And who can blame you? After all, your top advisors on Muslim affairs — Ann Coulter, Frank Gaffney, and Walid Phares — are card-carrying Islamophobes. Your incoming national security advisor, retired Army Lt. Gen. Mike Flynn, wants Muslim leaders to “declare their Islamic ideology sick,” and your special advisor, Steve Bannon, has been accused of using his Breitbart News Daily radio show to instigate “fear and loathing of Muslims in America.”

But now that you’ve announced it’s time for America to “bind the wounds of division,” it might be useful for you to learn a little bit more about one of the most alienated segments of the nation you now lead: American citizens who also happen to be Muslims.

I get that you’re worried about what you call “radical Islamic terrorism.” I’ve been reporting on extremists who claim to represent Islam since I covered the first anti-American suicide bombings in Beirut in the early 1980s, so I share your concern. I’ve seen friends die and others waste away in captivity at their hands. And I’ve come awfully close to being a victim myself a few times. But I’ve also learned that Muslims come in many colors — literally and figuratively — and my doctorate in Islamic studies helped me understand that the religion itself is interpreted in many different ways. In fact, America’s 3.3 million Muslims, the other 1 percent, are developing their own take on what it means to follow Islam.

The jihadis are already rejoicing at your election because — their words here, not mine — it “reveals the true mentality of the Americans and their racism toward Muslims and Arabs and everything.” But what do they know?

When Bill O’Reilly asked you whether you thought American Muslims fear you, you replied, “I hope not. I want to straighten things out.”

FULL ARTICLE FROM FOREIGN POLICY MAGAZINE 

American Muslim leaders to Trump: ‘Reconsider and reject’ your bigoted Cabinet nominees

imrsAmerican Muslim leaders on Monday sent an open letter to President-elect Donald Trump, calling on him to “reconsider and reject” some of the individuals he recently named to his administration who have “a well documented history of outright bigotry directed at Muslims or advocating that Muslims should not have the same rights as their fellow Americans.”

The letter, which also heralded the long history of Muslim contributions to American society, did not identify any of Trump’s advisers or cabinet appointees by name. But some of its 300-plus signatories, who ranged from imams and university chaplains to the presidents of Islamic charities and advocacy groups, have previously expressed concern about Trump’s selection of retired Marine Lt. Gen. Michael Flynn as a national security adviser, Stephen Bannon as senior counselor, Sen. Jeff Sessions (R-Ala.) for Attorney General, Rep. Mike Pompeo (R-Kan.) for CIA Director, and Ben Carson for Housing and Urban Development Secretary — all of whom have publicly criticized Islam or supported policy ideas like a ban on Muslim immigrants or refugees.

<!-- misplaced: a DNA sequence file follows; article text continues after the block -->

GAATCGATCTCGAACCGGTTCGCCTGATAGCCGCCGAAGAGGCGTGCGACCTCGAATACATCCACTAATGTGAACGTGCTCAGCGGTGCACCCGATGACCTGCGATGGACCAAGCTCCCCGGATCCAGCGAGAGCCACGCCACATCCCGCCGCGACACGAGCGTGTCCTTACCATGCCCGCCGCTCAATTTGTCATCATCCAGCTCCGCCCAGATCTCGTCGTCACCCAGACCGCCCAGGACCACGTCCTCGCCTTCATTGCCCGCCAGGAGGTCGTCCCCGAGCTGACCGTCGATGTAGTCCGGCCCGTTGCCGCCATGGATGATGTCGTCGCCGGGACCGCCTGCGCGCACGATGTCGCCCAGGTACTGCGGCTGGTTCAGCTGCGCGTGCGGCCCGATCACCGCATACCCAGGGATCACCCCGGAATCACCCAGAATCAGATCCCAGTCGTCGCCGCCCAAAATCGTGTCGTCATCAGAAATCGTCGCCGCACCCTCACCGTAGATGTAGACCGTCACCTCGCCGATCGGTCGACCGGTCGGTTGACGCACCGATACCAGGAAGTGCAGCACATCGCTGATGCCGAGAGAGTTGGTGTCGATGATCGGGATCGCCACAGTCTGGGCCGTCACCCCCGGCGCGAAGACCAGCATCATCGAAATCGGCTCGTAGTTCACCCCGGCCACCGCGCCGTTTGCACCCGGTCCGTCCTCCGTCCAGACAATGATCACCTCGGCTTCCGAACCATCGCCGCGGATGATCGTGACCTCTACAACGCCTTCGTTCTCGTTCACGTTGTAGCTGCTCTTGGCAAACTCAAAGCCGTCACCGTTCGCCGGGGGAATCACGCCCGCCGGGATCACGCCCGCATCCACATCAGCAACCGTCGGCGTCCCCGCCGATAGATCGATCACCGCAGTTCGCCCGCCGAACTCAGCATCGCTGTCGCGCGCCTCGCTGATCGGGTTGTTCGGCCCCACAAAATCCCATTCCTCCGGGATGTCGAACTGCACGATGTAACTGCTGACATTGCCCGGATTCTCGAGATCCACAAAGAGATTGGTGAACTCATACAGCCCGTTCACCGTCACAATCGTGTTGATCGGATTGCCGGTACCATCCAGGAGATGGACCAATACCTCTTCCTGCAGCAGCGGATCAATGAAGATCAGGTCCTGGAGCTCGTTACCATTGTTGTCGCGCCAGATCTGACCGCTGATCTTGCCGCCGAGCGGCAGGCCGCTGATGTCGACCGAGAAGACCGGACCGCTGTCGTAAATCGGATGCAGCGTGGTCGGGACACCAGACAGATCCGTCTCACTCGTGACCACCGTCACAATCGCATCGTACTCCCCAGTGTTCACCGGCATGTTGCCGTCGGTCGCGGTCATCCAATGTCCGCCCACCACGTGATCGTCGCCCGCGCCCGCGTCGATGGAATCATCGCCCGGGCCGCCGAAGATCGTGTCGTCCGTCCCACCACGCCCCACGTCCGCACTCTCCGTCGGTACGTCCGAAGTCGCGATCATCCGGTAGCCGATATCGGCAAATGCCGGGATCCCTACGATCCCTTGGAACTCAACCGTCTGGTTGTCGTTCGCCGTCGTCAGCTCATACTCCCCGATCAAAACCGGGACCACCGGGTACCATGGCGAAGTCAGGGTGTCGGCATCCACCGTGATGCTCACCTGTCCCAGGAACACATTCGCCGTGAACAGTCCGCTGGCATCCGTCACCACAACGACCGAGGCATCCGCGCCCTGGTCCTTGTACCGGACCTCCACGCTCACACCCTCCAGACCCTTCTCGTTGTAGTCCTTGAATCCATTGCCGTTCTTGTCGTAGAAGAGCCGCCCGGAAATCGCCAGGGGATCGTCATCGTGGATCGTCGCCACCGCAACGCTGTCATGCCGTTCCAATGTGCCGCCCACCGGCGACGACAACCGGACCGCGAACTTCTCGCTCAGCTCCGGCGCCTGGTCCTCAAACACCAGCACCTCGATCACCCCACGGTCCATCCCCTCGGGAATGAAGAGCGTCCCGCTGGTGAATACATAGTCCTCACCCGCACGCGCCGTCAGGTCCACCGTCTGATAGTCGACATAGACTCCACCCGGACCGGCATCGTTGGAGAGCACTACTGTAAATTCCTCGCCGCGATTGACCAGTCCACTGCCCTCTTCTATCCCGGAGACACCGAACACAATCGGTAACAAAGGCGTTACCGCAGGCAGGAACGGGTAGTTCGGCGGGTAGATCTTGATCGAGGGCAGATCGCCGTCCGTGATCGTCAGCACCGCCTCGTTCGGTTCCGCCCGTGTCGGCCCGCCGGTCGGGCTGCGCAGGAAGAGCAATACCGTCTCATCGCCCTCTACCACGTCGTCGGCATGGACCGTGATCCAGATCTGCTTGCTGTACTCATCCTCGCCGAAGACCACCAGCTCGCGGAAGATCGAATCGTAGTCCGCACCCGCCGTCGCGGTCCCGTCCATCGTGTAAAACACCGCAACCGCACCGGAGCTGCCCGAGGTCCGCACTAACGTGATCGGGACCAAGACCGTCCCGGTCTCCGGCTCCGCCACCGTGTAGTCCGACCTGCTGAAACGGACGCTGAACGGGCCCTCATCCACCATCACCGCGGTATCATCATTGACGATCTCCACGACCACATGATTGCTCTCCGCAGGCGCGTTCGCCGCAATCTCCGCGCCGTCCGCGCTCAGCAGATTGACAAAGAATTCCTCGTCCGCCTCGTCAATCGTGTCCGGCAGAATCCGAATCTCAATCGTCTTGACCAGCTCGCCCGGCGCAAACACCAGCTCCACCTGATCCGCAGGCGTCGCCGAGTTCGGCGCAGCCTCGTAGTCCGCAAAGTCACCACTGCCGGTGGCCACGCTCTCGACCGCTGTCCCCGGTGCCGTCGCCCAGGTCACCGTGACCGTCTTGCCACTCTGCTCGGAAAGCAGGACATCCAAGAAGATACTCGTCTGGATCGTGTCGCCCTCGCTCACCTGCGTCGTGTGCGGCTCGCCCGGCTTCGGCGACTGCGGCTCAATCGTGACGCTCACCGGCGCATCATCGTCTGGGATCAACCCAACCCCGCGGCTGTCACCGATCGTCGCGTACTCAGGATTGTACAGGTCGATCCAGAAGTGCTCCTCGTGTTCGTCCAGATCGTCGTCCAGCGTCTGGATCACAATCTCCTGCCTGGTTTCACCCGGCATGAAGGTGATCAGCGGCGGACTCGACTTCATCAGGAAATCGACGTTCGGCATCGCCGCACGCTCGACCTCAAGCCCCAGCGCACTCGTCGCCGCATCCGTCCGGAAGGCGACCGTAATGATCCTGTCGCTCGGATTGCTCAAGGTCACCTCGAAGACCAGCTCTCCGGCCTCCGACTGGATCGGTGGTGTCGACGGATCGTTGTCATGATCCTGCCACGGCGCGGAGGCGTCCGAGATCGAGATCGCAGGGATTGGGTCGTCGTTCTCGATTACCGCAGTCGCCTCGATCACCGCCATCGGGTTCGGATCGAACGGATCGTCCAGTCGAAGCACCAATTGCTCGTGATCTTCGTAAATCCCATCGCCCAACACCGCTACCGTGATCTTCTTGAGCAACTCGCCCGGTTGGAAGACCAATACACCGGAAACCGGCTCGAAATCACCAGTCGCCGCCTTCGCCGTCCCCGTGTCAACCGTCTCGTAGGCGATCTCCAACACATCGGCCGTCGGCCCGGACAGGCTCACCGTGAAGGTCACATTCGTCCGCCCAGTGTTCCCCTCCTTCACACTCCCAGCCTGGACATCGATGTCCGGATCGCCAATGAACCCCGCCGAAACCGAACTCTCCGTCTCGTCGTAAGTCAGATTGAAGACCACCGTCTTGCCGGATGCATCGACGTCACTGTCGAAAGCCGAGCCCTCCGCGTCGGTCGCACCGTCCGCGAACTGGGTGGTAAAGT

The letter read, in part: “[We] are deeply troubled by reports that your team is actively considering proposals that would target Muslims based on religion and violate their Constitutional rights. Advisors and members of your transition team have proposed a registry of Muslim immigrants and visitors to this country. Shockingly, an advisor cited the internment of more than 110,000 Japanese Americans during World War II – one of the most shameful moments in our nation’s history – as precedent for targeting Muslims.”

FULL ARTICLE FROM THE WASHINGTON POST 

A Muslim Student Tells Her Story of Faith

muslim-americans-2One of the great things about the U.S. Constitution is that it gives people certain rights. The First Amendment states that Americans should have freedom of religion.

“Congress shall make no law respecting an establishment of religion, or prohibiting the free exercise thereof; or abridging the freedom of speech, or of the press; or the right of the people peaceably to assemble, and to petition the Government for a redress of grievances.”

There are many religions celebrated in America — Judaism, Christianity, Hinduism and Islam — just to name a few. Many believe that all Americans should follow Christianity or that Christianity should be the only religion allowed in America. If that were the case, then the First Amendment would have to be amended, and if that were to happen, where would it end? Should the Second Amendment be taken out of the Constitution as well?

People were scared of Christians at one point in time and Christianity was outlawed. America has to keep going forward. To outlaw Islam or any other religion because people are scared, will just set America back to the middle ages. There are fanatics in all religions, even in Christianity.

In recent years, Muslims, who follow the Islamic religion, have been targets of hate and sometimes even physical abuse because they are blamed for any terrorist attack that has or will happen. The Ohio State stabbing suspect was described as African American by someone on Facebook and someone replied “I do not think he was” black “…pretty sure that tan skin color was Muslim” and added an angry face emoji after the comment.

Muslim isn’t a skin color.

FULL ARTICLE FROM THE PRESS LEADER 

You Belong’: Man Offers Message of Support to Muslim Community

“You belong. Stay strong. Be blessed. We are one America.”

That’s the message on a sign that a man named Justin Normand recently held outside of the Islamic Center of Irving in Texas.

The gesture has warmed the hearts of many members of the center’s mosque and thousands more across the country, according to ABC station WFAA in Dallas.

A photo of Normand and the sign posted to Imgur this past Friday, Nov. 25, has been viewed more than 450,000 times as of this afternoon.

Normand, a Presbyterian Christian, wrote in a Facebook post this week that his sign was about showing solidarity with the Muslim community — which has been experiencing a “tremendous level of fear” after Donald Trump‘s surprise victory in the election, according to the Council on American-Islamic Relations.

FULL ARTICLE AND VIDEO FROM ABC NEWS